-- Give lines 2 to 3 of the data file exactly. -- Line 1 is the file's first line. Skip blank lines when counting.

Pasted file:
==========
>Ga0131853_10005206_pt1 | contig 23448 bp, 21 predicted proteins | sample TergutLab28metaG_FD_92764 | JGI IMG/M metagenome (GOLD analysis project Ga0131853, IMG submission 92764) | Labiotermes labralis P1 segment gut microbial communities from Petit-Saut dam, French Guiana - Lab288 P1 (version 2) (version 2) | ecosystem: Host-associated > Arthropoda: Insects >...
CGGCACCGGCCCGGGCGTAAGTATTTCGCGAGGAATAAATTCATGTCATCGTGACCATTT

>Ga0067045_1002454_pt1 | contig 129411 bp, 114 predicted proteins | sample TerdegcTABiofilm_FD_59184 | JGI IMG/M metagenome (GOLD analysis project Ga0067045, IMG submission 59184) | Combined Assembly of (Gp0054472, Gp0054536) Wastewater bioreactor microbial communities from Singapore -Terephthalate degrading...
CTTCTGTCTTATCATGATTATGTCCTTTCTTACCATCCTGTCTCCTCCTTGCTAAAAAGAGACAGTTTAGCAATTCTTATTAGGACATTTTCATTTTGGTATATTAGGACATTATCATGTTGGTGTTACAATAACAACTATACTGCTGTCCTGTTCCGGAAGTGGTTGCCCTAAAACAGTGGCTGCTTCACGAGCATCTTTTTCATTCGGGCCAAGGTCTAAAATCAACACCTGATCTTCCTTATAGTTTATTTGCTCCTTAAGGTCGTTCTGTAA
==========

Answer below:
CGGCACCGGCCCGGGCGTAAGTATTTCGCGAGGAATAAATTCATGTCATCGTGACCATTT

>Ga0067045_1002454_pt1 | contig 129411 bp, 114 predicted proteins | sample TerdegcTABiofilm_FD_59184 | JGI IMG/M metagenome (GOLD analysis project Ga0067045, IMG submission 59184) | Combined Assembly of (Gp0054472, Gp0054536) Wastewater bioreactor microbial communities from Singapore -Terephthalate degrading...